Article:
“The Christian life is marked by the offering of one’s self to God to be shaped, empowered, directed and changed by God. In worship, God presents us with the costly self-offering of Jesus Christ. We are claimed by Christ and set free. In response to God’s love in Jesus Christ, we offer God our lives, our gifts, our abilities, and our material goods, for God’s service.” (The Book of Common Worship)
Would you allow me to introduce you to one of my favorite Hebrew words? The word is avodah and it is used over 200 times in the Old Testament. Avodah is like a diamond; as you turn it in different directions, you see various dimensions to its beauty.
In some places avodah is translated “work;” in other places it is translated as “worship,” and still other times as “serve.”
- The Lord God took the man and put him in the Garden of Eden to work (avodah) it and take care of it. (Genesis 2:15)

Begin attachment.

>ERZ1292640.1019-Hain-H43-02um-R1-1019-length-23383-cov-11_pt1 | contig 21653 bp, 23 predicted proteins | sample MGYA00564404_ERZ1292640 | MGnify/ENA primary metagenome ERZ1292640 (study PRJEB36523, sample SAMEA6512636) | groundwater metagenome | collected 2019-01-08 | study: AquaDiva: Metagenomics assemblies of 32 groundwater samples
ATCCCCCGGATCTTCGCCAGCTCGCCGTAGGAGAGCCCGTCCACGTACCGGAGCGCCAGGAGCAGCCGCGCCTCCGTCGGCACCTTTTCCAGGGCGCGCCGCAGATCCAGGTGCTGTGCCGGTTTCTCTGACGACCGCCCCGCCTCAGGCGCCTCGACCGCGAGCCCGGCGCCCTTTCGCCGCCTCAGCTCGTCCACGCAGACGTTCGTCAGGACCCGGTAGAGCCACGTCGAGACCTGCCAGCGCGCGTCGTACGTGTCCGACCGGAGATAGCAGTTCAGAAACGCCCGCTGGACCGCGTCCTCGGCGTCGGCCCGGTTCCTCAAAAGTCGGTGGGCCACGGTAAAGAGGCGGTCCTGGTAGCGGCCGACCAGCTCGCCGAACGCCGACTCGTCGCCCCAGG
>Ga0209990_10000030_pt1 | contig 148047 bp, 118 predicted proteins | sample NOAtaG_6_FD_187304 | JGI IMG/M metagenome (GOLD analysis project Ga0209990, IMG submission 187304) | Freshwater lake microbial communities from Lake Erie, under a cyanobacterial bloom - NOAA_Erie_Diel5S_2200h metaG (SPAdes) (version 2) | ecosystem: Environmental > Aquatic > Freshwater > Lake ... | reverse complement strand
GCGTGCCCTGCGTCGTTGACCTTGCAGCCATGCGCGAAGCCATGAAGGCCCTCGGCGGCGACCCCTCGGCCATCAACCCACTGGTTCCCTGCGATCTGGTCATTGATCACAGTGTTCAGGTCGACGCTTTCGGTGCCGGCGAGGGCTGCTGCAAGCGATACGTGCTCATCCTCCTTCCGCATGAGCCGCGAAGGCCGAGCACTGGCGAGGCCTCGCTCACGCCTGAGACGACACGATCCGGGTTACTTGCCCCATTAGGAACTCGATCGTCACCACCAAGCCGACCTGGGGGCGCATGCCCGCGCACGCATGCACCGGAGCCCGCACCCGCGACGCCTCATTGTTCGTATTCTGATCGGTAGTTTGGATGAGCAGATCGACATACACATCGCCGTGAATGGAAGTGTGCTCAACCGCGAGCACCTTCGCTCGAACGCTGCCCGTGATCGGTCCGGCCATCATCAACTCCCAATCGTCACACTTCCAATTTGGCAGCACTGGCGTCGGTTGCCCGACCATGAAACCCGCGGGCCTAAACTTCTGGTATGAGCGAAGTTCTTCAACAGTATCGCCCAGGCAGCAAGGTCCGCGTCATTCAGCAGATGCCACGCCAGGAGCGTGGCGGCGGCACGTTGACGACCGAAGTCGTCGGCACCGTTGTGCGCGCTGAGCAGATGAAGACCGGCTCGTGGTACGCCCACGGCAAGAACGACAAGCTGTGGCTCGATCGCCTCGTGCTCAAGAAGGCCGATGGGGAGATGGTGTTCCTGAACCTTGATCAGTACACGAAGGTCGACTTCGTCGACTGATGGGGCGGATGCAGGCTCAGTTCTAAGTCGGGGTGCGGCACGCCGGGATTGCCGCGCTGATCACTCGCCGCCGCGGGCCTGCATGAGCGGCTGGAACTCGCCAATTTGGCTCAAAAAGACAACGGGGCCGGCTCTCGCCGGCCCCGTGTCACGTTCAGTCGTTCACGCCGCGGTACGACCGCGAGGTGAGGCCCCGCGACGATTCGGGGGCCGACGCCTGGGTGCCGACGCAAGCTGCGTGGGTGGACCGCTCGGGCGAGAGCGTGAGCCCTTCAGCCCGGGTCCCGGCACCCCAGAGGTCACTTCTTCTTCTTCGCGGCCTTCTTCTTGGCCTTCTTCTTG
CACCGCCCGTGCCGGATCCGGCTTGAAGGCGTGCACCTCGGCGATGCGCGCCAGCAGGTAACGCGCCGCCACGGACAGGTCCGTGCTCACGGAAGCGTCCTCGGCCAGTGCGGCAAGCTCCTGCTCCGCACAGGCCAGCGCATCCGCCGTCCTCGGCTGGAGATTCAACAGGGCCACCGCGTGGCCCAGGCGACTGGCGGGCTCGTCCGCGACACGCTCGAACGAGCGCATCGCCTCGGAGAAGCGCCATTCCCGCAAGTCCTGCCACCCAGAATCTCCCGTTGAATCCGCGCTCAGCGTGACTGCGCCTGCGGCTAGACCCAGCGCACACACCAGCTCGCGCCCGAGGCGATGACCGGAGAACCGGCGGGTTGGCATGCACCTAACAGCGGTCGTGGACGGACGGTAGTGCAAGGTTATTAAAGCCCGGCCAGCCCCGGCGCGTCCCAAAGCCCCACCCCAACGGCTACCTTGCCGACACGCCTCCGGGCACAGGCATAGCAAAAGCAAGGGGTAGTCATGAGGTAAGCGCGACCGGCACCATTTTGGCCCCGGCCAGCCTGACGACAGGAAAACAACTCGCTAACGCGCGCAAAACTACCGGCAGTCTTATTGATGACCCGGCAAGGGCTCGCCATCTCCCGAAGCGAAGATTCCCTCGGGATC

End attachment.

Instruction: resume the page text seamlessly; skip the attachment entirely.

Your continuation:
- Then the Lord said to Moses, “Go to Pharaoh and say to him, ‘This is what the Lord says: Let my people go, so that they may worship (avodah) me. (Exodus 8:1)
- And now, Israel, what does the Lord your God ask of you but to fear the Lord your God, to walk in obedience to him, to love him, to serve (avodah) the Lord your God with all your heart and with all your soul. (Deuteronomy 10:12)
David Miller, in his introduction to Dorothy Sayer’s essay “Why Work,” writes “This rich, biblical, and integrated concept of avodah provides the understanding of work through which we both worship God and serve neighbor.”
I love the way Eugene Peterson captures the words of the Apostle Paul in his letter to the church in Rome:
So here’s what I want you to do, God helping you: Take your everyday, ordinary life—your sleeping, eating, going-to-work, and walking-around life—and place it before God as an offering. (Romans 12:1, The Message)
How are you seeking to integrate your work, worship and service?
In the next post, I will offer up some ideas for workers, parents and students.